LaSalle Police Service Ice Safety Tips

LaSalle Police Service Ice Safety Tips

Outdoor ice skating and ice fishing are some of the many wonderful activities we are fortunate to be able to enjoy during the winter months.  However, participating in these activities will always require the permission of the property owner and a degree of vigilance to ensure that your activity can be done safely.

The Town of LaSalle is home to several private marinas and canals. Before engaging in ice fishing or outdoor ice skating, ask yourself these two questions;

  • Do I have permission to be on this property?
  • If not then do not go on the property or obtain proper permission first.
  • Most of the marinas and canals in the Town of LaSalle are privately owned and the owners have the legal right to restrict access to the property and their canals.
  • Their legal right to deny access is contained in case law – Canoe Ontario V. Reed [1989] which defines a “navigable waterway”.
  • If you do enter onto the canal without permission, you are trespassing and may be charged accordingly.
  • If you are asked to leave, please do so immediately.
  • By allowing you to remain the owners are risking liability should any misadventure befall you while on their property. This includes Town of LaSalle owned property.
  • Is it safe?
  • Ice over bodies of water is never 100% safe, especially over waterways with currents.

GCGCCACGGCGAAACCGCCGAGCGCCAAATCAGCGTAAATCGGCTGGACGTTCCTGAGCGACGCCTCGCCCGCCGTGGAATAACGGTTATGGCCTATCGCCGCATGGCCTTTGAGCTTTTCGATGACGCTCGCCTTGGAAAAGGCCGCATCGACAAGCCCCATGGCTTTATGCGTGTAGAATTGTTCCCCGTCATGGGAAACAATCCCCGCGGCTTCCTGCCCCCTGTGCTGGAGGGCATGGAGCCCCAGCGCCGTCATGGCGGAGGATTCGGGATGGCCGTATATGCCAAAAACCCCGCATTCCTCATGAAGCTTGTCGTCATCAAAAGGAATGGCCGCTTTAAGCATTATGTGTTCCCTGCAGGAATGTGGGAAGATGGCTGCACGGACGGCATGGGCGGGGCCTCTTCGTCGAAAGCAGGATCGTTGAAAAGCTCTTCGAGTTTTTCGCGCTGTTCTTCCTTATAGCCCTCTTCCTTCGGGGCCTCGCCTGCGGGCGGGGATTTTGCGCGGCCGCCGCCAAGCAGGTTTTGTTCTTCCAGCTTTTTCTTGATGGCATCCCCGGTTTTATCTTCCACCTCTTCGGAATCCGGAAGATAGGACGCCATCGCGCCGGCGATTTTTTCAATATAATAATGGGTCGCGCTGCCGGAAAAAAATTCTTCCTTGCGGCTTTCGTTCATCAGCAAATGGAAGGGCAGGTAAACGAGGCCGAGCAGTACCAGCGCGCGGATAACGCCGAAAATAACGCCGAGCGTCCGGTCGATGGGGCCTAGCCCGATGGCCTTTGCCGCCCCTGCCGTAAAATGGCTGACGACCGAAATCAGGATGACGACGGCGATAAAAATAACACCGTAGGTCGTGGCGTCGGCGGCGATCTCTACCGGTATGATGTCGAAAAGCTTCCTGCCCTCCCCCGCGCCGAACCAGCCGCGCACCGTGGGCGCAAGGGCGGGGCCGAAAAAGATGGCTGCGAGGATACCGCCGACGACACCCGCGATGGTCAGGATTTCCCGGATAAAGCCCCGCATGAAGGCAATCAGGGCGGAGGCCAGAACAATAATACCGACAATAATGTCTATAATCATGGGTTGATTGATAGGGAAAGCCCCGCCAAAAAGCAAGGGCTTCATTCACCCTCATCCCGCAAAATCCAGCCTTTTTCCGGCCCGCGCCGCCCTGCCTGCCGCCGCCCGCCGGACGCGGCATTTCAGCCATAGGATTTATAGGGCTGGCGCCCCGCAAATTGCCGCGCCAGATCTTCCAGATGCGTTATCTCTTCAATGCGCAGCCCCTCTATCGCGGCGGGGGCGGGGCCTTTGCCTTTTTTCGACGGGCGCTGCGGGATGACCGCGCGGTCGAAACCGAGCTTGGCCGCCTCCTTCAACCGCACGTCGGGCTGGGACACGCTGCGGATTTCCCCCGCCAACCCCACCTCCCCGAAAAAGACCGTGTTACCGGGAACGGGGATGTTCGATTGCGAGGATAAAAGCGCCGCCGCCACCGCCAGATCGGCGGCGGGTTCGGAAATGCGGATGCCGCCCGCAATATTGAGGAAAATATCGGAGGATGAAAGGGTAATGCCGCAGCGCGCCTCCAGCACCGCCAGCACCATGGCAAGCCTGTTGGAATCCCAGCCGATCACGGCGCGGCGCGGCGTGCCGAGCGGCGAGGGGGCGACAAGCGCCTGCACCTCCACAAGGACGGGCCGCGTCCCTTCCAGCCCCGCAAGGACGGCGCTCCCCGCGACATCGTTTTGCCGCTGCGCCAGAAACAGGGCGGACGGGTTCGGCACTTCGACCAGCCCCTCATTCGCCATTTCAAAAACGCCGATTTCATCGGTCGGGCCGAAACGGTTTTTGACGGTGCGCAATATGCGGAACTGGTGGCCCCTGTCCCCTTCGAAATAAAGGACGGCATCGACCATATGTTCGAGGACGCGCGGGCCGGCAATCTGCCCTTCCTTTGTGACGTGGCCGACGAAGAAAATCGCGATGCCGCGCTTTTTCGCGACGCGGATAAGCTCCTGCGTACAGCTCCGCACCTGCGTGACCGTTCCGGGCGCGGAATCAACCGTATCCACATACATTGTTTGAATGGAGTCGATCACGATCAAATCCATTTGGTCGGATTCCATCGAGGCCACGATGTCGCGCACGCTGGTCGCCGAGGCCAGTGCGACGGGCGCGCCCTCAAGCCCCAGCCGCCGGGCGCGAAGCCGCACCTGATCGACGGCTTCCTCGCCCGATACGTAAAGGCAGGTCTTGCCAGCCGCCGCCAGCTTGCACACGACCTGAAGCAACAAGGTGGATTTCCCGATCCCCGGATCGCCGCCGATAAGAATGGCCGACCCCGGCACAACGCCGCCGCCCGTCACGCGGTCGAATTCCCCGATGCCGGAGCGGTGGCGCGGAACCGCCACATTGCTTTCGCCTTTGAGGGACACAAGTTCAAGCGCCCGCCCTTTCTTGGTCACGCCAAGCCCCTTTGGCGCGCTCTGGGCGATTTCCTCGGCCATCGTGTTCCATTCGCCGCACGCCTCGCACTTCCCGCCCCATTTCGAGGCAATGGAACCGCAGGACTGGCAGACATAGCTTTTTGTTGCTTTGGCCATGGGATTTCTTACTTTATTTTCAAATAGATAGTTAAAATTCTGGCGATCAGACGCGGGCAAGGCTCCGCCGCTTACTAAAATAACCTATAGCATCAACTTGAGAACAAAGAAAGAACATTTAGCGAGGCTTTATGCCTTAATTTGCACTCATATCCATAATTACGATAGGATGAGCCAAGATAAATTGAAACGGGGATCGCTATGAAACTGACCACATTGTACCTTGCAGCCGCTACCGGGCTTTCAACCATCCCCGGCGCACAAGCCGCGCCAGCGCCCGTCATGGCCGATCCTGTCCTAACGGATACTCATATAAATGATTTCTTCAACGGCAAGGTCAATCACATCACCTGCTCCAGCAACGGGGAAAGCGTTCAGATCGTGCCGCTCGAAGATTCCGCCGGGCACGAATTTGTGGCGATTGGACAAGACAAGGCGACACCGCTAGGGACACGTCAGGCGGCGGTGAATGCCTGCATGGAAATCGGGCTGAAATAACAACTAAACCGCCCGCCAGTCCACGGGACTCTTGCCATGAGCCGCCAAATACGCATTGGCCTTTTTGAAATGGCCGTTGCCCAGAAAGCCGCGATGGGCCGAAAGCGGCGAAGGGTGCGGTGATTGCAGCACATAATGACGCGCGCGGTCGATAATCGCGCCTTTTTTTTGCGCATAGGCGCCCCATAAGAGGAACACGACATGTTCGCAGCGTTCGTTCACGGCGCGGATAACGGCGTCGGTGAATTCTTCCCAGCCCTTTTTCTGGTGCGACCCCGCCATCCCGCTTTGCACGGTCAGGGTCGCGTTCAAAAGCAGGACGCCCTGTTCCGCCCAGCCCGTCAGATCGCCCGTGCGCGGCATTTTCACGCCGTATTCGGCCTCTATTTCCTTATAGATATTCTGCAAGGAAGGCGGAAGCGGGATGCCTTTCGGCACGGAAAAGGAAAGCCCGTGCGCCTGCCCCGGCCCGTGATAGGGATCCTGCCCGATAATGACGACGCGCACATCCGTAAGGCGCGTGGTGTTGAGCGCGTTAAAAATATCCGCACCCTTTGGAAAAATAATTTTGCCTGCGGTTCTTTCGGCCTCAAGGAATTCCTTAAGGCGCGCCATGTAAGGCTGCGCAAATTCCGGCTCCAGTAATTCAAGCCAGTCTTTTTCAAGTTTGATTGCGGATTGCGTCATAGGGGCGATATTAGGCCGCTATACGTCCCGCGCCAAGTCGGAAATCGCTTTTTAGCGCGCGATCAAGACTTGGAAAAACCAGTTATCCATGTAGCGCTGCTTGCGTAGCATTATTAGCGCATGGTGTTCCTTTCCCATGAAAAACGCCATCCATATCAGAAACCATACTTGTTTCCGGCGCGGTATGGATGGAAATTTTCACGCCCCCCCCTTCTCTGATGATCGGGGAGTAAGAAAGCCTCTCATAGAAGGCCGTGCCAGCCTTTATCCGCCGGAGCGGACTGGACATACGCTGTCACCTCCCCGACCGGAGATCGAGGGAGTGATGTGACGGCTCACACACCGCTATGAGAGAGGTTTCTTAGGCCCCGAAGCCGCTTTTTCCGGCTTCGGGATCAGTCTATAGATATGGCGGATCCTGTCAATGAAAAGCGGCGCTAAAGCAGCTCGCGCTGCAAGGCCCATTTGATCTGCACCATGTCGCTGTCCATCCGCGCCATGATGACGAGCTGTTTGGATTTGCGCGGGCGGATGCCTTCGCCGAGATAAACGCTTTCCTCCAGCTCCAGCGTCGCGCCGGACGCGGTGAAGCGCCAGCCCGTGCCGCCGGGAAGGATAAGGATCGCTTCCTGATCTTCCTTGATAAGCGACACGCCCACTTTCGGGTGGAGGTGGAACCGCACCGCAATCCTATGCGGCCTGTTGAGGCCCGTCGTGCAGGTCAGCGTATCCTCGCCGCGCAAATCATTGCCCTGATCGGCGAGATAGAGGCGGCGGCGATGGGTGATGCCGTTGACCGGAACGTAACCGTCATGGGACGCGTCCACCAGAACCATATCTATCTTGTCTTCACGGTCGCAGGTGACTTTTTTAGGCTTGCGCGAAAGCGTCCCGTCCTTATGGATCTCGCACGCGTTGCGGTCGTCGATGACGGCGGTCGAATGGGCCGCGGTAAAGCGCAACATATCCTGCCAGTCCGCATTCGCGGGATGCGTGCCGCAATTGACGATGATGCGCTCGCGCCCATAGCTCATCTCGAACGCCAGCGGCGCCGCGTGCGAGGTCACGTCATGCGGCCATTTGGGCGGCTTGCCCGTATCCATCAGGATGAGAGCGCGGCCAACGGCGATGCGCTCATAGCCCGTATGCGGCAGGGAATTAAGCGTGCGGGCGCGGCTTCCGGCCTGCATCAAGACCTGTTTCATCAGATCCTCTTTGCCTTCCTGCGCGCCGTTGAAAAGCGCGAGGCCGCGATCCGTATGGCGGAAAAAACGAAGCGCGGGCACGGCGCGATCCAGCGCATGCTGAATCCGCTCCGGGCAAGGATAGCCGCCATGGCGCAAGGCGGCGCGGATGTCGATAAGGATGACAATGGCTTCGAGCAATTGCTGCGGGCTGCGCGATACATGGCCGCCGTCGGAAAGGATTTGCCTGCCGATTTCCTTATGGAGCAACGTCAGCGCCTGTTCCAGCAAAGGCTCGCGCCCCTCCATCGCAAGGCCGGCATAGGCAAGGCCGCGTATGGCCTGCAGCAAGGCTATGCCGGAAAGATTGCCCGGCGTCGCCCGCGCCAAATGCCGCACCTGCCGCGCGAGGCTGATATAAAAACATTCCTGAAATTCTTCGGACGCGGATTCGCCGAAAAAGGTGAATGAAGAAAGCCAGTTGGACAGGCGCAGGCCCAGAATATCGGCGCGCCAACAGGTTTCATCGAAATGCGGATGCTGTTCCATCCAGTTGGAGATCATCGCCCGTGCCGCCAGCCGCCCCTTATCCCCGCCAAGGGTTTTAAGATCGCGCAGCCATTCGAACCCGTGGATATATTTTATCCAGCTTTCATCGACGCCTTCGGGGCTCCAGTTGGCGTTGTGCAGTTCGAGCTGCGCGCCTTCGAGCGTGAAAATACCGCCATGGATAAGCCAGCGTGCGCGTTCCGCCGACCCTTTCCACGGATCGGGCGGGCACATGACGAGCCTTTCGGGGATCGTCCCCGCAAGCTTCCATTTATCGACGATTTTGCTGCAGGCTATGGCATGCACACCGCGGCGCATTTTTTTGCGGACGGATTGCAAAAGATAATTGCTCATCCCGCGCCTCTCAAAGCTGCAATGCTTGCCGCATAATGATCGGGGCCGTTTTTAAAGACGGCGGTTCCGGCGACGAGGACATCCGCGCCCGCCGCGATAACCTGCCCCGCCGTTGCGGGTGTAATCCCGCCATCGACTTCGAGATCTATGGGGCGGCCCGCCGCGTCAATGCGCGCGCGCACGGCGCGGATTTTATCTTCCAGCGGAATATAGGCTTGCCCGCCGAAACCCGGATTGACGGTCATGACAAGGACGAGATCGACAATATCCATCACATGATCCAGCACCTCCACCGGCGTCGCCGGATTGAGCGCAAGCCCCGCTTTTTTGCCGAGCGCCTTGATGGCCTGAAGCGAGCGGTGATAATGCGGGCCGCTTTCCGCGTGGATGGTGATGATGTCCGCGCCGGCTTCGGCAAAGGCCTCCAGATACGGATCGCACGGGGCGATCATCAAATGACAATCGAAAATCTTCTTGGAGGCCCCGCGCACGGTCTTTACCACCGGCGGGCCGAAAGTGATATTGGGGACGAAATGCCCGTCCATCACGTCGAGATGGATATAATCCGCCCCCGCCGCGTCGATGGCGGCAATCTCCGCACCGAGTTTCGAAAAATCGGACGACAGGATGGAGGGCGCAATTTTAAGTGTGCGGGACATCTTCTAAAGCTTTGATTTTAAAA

• Has it been cold enough for a long enough period of time to create a thickness of ice able to support your weight?
  • How is the quality of ice? Blue ice generally means that it is hard. White ice is generally half as strong as blue ice because it has air bubbles in it.  Grey or black ice is decaying ice and is not safe at all.
  • 4 inches or 10 centimeters of ice is the minimum thickness that could be considered safe to support a person’s weight. The Canadian Red Cross suggests 15 cm.
  • Chopping a hole into the ice may help you determine its general thickness but ice may not be uniform and can be thicker in some locations than others.
  • Stay away from any objects, such as stumps and rocks on or in the ice and the ice will be thinner around them.
  • If you are not sure about the safety of ice conditions on any body of water, it is best to stay off.

It is a good idea to not venture out on to the ice when you are alone and always tell someone where you are going to be before heading out.

Link: Canadian Red Cross Ice Safety